Methods: This is a quantitative study using survey data collected in Russian and English on Amazon MTurk (N=111). The study protocol was approved by the IRB of a northeastern research university.
Acculturation outcomes included marginalization (15-item scale, higher scores = higher marginalization) and assimilation (4-items scale, higher scores = higher assimilation). Independent variables were immigrant social ties (5-item scale, higher scores = stronger ties), social ties with Americans (3-item scale, higher scores = stronger ties), and transborder family ties (a single question on frequency of contacting families in the native country; higher scores = stronger ties). Control variables included age and gender. We used descriptive statistics, bivariate analysis, and linear regressions for analysis.
Results: The mean age was 32, 45% were women, 83% identified as Muslims, 69% reported a college or higher degree, and 50% had $50,000 or more household annual income. Bivariate results showed that marginalization is positively correlated with immigrant social ties (r = .52, p < .001) and negatively correlated with transborder family ties (r = -.24, p < .05); assimilation is positively correlated with immigrant social ties (r = .47, p < .001) and social ties with Americans (r = .41, p < .001).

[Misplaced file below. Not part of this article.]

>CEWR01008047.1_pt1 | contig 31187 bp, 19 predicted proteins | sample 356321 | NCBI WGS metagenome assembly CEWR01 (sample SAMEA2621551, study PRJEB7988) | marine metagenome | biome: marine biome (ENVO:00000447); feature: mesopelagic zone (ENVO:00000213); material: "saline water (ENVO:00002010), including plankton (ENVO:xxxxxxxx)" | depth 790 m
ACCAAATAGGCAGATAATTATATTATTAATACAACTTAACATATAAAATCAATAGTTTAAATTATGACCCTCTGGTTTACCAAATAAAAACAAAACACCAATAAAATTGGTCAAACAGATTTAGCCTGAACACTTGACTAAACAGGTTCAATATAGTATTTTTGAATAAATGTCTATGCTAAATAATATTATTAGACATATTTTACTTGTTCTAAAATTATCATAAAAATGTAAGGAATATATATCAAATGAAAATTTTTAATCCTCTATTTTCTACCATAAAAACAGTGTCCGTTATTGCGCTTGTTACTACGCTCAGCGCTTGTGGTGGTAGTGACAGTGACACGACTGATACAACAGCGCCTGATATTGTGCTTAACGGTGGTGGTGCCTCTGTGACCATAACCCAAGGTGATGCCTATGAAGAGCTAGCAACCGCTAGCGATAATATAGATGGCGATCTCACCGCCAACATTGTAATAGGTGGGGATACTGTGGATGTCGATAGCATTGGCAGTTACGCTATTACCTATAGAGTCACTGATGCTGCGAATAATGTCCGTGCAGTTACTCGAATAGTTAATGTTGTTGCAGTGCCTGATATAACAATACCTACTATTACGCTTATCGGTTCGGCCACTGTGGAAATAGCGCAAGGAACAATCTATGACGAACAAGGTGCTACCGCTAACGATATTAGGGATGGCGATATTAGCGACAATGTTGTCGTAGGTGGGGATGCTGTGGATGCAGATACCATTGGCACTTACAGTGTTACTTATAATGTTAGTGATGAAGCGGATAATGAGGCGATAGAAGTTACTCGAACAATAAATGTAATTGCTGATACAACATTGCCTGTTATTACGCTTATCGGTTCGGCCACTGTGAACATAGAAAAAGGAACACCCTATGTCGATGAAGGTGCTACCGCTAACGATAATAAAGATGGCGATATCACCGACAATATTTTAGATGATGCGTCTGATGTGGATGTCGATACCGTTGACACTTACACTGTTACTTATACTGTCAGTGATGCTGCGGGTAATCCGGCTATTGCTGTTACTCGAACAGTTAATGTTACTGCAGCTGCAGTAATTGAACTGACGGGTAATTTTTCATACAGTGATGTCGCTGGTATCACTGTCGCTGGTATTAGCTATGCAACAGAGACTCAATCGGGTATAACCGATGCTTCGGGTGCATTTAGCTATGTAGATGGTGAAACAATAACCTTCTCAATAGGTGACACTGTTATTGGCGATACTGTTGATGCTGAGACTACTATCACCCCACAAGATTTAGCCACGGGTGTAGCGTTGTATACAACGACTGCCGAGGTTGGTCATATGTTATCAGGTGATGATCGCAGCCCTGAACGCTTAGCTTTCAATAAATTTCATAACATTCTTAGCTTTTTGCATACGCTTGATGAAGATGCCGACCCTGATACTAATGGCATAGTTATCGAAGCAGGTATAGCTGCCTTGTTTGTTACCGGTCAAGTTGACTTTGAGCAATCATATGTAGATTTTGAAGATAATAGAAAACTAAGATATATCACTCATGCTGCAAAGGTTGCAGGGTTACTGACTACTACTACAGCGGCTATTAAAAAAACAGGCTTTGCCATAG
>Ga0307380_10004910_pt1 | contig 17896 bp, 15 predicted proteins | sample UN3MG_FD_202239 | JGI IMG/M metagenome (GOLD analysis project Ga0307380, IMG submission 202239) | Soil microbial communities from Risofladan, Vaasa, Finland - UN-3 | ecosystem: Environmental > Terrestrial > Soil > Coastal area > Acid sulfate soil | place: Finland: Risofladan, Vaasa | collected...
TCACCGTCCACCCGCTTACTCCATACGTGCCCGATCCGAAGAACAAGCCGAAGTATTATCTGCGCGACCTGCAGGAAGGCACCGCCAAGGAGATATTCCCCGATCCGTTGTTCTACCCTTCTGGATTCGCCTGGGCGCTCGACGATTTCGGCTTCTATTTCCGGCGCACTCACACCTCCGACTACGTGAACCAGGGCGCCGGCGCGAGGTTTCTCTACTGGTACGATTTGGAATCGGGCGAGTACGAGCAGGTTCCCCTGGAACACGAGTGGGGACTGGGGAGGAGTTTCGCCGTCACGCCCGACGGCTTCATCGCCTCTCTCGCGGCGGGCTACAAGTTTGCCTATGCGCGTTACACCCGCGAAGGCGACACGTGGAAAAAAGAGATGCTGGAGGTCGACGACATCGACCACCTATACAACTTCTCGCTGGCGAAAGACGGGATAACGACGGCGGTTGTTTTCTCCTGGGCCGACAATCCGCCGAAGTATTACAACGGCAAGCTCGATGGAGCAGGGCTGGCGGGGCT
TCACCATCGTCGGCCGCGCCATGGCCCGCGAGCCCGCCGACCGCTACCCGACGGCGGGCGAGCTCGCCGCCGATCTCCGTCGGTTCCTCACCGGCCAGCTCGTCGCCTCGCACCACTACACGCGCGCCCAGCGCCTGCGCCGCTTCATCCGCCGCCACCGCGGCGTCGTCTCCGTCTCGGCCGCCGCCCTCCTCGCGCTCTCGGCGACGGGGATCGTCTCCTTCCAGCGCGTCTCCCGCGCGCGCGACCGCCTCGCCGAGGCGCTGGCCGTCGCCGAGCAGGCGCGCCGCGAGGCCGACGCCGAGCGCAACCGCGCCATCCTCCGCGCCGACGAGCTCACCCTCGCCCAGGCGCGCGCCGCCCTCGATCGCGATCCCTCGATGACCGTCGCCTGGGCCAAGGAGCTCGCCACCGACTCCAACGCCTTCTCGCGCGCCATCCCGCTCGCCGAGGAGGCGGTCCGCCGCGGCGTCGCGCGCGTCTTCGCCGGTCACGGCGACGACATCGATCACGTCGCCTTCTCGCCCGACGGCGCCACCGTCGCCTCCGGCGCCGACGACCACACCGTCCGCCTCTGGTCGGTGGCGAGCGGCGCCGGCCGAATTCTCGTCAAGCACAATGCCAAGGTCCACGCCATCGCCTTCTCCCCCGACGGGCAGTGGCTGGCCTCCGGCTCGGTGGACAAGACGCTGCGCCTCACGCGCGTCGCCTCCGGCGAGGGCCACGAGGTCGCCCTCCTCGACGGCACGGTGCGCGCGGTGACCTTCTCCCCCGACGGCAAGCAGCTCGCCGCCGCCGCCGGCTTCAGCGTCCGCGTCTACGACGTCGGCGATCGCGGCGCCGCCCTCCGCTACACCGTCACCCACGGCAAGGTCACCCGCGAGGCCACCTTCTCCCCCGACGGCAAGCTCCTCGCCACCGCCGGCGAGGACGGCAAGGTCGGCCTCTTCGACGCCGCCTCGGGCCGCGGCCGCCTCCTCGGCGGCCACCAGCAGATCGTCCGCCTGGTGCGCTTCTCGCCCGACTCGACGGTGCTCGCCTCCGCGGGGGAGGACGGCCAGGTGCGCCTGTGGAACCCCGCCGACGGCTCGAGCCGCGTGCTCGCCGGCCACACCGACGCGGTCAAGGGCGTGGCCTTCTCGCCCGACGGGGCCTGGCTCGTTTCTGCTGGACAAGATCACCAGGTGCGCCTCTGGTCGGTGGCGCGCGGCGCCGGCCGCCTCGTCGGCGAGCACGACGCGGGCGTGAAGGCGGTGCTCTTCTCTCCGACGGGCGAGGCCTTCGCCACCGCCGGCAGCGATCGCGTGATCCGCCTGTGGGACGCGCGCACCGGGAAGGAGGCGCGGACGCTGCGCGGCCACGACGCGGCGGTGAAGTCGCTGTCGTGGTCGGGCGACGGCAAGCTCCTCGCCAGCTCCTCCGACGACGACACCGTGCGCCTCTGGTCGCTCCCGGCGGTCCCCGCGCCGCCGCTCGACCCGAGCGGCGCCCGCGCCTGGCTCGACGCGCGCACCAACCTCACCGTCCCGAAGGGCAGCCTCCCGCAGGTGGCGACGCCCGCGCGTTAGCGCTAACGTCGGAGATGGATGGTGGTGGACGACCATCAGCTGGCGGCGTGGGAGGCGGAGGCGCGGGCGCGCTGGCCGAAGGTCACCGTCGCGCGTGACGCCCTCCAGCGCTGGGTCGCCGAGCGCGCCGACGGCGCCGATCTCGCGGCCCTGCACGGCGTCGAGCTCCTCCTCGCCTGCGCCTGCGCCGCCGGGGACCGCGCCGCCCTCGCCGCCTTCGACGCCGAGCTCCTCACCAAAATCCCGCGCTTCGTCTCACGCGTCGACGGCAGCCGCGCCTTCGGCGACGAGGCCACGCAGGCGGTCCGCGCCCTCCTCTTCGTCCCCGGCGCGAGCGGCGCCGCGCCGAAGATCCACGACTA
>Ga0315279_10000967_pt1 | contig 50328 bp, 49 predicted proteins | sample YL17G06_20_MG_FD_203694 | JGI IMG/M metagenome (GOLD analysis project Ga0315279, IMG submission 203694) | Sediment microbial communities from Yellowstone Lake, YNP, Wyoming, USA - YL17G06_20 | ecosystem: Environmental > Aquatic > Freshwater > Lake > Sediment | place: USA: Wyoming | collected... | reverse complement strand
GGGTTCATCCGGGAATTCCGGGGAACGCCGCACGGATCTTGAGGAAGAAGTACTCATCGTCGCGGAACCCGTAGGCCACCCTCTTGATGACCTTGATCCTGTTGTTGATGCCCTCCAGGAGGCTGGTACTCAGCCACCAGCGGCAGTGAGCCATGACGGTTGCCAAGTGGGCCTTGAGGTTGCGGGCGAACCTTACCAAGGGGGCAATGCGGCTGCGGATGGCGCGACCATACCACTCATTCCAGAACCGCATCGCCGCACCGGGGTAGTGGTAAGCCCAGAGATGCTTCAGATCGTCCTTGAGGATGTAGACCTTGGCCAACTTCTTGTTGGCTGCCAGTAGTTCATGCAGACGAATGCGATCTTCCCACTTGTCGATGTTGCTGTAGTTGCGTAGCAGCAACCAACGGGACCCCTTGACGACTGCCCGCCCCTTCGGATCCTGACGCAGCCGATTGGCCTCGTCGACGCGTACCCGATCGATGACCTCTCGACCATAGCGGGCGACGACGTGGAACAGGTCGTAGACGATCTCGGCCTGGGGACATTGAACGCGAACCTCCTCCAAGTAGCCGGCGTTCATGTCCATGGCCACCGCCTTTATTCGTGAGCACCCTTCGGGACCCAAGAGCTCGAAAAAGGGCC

The regression model for marginalization showed a significant positive association with immigrant social ties (β = .44, p < .001) and a significant negative association with transborder family ties (β = -.18, p < .05). The model predicts 36% of the variance in marginalization in our sample (R2 = 35.57, p < .001).
The regression model for assimilation showed a significant positive association with immigrant social ties (β = .41, p < .001) and social ties with Americans (β = .40, p < .001). The model predicts 38% of the variance in marginalization in our sample (R2 = 37.96, p < .001).
Conclusions and Implications: Contributing to the literature on the acculturation of religious minorities, this study identified the effects of different social ties on the acculturation process. The results for marginalization imply that Central Asian immigrants may experience cultural confusion when interacting with other immigrants, whereas connections with families provide a cultural frame of reference that prevents a sense of cultural homelessness. In the meantime, immigrant networks do not hinder but facilitate the integration of immigrants in the dominant culture. Future studies should explore the acculturation process through longitudinal investigation. Social work practitioners should focus on supporting the development of a balanced bicultural identity among immigrants.